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Review: Keltie Ferris' paintings vibrant yet vapid

Both the title and the contents of Keltie Ferris' show, "Doomsday Boogie," bring to mind Piet Mondrian, especially his acclaimed painting, "Broadway Boogie Woogie" (1942-3). The Brooklyn-based Ferris, too, trades in planar, geometric -- or at least loosely so -- shapes, arranged with a nod to the rhythms of urban life.

Her paintings, made with sprayed oil pigments, feel like unkempt street versions of several more elegant precedents, not just the work of Mondrian but also Barnett Newman and Mark Rothko.

The total, however, is less than the sum of its parts. Ferris' show at the Santa Monica Museum of Art is small (just three paintings) and also thin. In the two large canvases, blocks of color (peach, acid yellow) edged in bright dashes of sunflower, cerise or periwinkle, jostle and pulse against blue-black grounds. Shards of silver, pink and blue slash the surface. Layers oscillate between translucent and opaque.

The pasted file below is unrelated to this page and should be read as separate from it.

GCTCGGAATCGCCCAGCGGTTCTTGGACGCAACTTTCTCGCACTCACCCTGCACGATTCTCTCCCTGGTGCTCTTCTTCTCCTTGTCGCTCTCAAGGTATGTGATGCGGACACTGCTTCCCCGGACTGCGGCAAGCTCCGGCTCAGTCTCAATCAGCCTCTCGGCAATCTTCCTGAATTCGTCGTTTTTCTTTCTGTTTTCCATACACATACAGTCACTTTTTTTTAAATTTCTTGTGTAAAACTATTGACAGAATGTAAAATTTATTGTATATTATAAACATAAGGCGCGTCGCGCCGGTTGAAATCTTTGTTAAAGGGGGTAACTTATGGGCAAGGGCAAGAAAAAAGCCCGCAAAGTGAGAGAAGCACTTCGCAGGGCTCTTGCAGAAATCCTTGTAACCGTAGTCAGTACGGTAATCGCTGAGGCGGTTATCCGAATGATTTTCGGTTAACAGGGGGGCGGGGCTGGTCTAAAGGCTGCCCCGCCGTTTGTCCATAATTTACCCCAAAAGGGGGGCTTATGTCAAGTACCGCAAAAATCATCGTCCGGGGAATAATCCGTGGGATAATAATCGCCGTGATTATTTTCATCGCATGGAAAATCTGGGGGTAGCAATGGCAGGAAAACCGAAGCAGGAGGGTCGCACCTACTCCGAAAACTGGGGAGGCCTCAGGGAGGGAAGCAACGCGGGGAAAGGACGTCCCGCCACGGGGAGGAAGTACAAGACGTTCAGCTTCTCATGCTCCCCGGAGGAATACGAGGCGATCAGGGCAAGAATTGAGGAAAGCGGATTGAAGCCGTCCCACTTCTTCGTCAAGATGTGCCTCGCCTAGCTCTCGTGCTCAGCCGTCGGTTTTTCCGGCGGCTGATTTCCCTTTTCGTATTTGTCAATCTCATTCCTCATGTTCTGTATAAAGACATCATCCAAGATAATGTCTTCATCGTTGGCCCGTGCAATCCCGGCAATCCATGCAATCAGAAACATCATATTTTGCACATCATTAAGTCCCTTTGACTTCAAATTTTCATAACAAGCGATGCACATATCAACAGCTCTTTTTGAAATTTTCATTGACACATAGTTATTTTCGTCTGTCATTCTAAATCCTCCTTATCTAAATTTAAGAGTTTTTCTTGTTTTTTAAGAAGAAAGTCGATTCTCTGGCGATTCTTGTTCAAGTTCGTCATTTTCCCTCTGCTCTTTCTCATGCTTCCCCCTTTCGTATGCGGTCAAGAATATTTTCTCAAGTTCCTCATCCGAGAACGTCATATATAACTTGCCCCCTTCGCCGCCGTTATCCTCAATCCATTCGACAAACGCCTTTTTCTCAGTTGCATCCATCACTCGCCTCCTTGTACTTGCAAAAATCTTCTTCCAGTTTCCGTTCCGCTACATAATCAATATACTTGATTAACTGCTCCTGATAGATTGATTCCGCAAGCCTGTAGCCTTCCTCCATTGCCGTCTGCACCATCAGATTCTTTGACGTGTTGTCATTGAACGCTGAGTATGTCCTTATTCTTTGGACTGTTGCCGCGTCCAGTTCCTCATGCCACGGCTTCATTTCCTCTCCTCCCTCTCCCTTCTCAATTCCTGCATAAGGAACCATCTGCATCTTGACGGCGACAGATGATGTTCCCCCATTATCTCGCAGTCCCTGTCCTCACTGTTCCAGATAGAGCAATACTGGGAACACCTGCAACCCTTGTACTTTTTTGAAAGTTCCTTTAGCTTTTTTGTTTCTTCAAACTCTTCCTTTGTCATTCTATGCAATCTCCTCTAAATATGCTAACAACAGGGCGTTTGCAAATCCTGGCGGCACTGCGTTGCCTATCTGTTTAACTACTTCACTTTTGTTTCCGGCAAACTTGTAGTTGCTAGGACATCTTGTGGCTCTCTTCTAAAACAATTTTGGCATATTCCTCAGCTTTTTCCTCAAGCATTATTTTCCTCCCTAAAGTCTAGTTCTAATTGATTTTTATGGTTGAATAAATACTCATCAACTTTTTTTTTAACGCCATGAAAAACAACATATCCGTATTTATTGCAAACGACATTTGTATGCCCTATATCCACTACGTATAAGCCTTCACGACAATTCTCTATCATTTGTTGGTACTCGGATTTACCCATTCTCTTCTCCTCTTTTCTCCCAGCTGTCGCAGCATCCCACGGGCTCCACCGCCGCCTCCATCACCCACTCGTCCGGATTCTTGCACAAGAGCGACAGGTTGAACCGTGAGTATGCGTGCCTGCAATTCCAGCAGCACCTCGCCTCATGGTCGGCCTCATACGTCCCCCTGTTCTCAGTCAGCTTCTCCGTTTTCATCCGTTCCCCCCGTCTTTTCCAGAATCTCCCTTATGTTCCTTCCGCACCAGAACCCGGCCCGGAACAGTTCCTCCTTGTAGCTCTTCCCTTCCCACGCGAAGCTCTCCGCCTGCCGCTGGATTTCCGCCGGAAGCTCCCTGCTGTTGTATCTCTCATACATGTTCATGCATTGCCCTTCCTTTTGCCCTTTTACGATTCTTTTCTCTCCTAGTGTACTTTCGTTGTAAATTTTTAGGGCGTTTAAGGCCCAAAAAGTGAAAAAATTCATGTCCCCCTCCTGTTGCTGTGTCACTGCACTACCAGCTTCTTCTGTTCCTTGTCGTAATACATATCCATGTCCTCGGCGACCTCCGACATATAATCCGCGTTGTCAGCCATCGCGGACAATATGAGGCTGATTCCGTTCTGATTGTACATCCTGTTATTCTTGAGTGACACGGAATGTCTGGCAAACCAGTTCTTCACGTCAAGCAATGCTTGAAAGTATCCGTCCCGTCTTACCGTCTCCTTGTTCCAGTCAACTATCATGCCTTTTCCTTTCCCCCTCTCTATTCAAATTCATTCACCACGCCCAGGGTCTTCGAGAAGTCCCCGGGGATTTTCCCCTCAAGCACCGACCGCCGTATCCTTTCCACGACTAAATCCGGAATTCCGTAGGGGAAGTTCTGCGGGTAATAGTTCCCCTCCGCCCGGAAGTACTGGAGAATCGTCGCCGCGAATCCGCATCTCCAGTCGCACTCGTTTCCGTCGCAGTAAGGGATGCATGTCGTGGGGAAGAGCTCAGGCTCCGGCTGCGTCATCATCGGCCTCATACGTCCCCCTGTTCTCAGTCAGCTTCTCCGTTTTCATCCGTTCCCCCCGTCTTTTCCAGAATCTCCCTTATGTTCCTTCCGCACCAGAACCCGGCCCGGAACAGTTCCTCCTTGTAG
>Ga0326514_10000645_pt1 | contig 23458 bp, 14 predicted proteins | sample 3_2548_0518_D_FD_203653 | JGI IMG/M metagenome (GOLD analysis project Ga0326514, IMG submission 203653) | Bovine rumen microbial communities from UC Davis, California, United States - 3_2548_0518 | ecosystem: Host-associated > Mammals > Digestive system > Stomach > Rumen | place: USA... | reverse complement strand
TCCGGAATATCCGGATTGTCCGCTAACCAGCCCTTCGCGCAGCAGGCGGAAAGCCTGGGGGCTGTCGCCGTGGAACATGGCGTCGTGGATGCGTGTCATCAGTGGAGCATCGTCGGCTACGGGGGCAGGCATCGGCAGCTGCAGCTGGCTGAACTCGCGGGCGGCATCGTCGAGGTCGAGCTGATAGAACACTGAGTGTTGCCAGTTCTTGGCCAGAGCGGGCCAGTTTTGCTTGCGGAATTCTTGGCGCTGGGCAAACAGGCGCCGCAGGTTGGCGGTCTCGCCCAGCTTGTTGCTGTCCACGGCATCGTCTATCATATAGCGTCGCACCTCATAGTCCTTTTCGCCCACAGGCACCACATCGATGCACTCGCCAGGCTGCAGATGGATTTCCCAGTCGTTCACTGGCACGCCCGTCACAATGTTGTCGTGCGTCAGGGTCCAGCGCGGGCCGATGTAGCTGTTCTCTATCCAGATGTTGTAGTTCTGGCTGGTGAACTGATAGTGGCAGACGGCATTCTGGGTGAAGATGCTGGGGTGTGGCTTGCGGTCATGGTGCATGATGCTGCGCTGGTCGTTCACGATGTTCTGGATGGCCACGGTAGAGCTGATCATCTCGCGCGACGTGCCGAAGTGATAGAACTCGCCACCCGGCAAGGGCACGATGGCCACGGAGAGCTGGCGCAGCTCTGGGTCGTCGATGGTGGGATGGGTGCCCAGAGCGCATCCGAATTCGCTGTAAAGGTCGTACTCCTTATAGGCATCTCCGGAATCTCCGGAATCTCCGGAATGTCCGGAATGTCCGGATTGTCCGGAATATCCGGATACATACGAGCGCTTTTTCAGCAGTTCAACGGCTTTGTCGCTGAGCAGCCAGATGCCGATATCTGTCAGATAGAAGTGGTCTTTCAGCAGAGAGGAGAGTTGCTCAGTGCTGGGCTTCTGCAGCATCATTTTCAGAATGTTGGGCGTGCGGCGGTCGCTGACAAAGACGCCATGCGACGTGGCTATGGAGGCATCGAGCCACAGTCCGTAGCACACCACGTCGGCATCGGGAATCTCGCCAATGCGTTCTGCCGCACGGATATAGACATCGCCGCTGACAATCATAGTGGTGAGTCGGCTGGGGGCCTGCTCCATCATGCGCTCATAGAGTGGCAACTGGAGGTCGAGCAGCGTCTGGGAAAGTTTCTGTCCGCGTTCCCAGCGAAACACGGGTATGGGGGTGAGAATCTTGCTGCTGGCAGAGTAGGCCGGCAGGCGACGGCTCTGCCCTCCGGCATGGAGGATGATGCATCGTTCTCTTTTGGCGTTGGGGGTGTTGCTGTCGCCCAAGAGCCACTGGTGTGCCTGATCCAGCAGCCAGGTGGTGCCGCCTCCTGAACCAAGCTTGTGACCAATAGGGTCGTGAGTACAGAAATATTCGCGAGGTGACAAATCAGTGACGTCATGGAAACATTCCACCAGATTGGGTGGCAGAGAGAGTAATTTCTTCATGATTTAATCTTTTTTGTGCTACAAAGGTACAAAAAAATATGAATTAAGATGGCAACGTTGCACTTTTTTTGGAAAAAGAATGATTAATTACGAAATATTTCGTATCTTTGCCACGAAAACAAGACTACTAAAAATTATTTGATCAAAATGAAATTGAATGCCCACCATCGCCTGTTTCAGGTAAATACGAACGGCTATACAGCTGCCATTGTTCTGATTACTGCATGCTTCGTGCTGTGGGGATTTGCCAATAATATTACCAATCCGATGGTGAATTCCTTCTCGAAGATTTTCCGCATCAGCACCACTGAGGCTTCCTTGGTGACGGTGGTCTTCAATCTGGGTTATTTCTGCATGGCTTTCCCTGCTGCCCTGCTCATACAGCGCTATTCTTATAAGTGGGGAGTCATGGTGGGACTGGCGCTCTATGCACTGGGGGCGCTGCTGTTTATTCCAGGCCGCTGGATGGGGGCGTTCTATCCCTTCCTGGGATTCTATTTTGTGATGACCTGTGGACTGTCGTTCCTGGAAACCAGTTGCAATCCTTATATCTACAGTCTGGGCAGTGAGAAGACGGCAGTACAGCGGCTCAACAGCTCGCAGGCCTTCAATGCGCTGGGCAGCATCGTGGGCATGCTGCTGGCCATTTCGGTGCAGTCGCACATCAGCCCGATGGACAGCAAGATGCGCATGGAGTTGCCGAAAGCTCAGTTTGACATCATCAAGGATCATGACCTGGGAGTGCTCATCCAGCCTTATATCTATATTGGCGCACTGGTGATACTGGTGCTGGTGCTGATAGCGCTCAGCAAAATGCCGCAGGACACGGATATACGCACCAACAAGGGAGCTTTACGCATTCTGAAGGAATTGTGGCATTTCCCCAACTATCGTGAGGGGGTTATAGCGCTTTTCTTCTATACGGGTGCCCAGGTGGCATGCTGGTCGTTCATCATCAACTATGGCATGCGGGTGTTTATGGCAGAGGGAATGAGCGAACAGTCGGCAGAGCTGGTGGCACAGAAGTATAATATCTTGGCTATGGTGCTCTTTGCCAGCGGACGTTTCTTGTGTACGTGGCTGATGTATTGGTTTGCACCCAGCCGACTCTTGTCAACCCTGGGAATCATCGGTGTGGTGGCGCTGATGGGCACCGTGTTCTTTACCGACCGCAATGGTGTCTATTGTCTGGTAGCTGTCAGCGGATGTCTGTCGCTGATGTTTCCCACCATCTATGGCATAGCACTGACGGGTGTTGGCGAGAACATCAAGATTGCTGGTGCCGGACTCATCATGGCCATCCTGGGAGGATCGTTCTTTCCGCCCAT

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For all the amped-up electricity of the palette and rawness of the graffiti-related method, however, the paintings feel bland. They are vibrant, yet vapid. One tall, slender piece, about 8 feet tall and just a few inches wide, reads like a Morse code column of primary-colored dashes and dots -- a message of more urgency than consequence.

Santa Monica Museum of Art, Bergamot Station, 2525 Michigan Ave., Santa Monica, (310) 586-6488, through April 5. Closed Sunday and Monday. www.smmoa.org

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